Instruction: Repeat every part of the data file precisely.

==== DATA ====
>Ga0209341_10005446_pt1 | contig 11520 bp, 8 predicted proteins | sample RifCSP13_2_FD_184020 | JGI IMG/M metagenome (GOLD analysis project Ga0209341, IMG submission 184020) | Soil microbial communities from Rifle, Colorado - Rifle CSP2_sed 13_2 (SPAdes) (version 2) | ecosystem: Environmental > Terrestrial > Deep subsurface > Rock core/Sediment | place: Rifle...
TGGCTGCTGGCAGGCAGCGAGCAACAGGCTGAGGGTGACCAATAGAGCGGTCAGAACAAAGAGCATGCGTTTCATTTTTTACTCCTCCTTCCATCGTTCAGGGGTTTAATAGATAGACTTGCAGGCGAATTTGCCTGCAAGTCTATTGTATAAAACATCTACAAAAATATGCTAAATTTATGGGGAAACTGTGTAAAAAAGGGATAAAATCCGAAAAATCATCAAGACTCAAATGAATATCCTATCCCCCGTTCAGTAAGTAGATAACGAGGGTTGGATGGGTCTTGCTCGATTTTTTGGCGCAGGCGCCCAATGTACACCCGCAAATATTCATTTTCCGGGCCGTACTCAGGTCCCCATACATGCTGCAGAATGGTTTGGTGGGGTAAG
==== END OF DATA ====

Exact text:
>Ga0209341_10005446_pt1 | contig 11520 bp, 8 predicted proteins | sample RifCSP13_2_FD_184020 | JGI IMG/M metagenome (GOLD analysis project Ga0209341, IMG submission 184020) | Soil microbial communities from Rifle, Colorado - Rifle CSP2_sed 13_2 (SPAdes) (version 2) | ecosystem: Environmental > Terrestrial > Deep subsurface > Rock core/Sediment | place: Rifle...
TGGCTGCTGGCAGGCAGCGAGCAACAGGCTGAGGGTGACCAATAGAGCGGTCAGAACAAAGAGCATGCGTTTCATTTTTTACTCCTCCTTCCATCGTTCAGGGGTTTAATAGATAGACTTGCAGGCGAATTTGCCTGCAAGTCTATTGTATAAAACATCTACAAAAATATGCTAAATTTATGGGGAAACTGTGTAAAAAAGGGATAAAATCCGAAAAATCATCAAGACTCAAATGAATATCCTATCCCCCGTTCAGTAAGTAGATAACGAGGGTTGGATGGGTCTTGCTCGATTTTTTGGCGCAGGCGCCCAATGTACACCCGCAAATATTCATTTTCCGGGCCGTACTCAGGTCCCCATACATGCTGCAGAATGGTTTGGTGGGGTAAG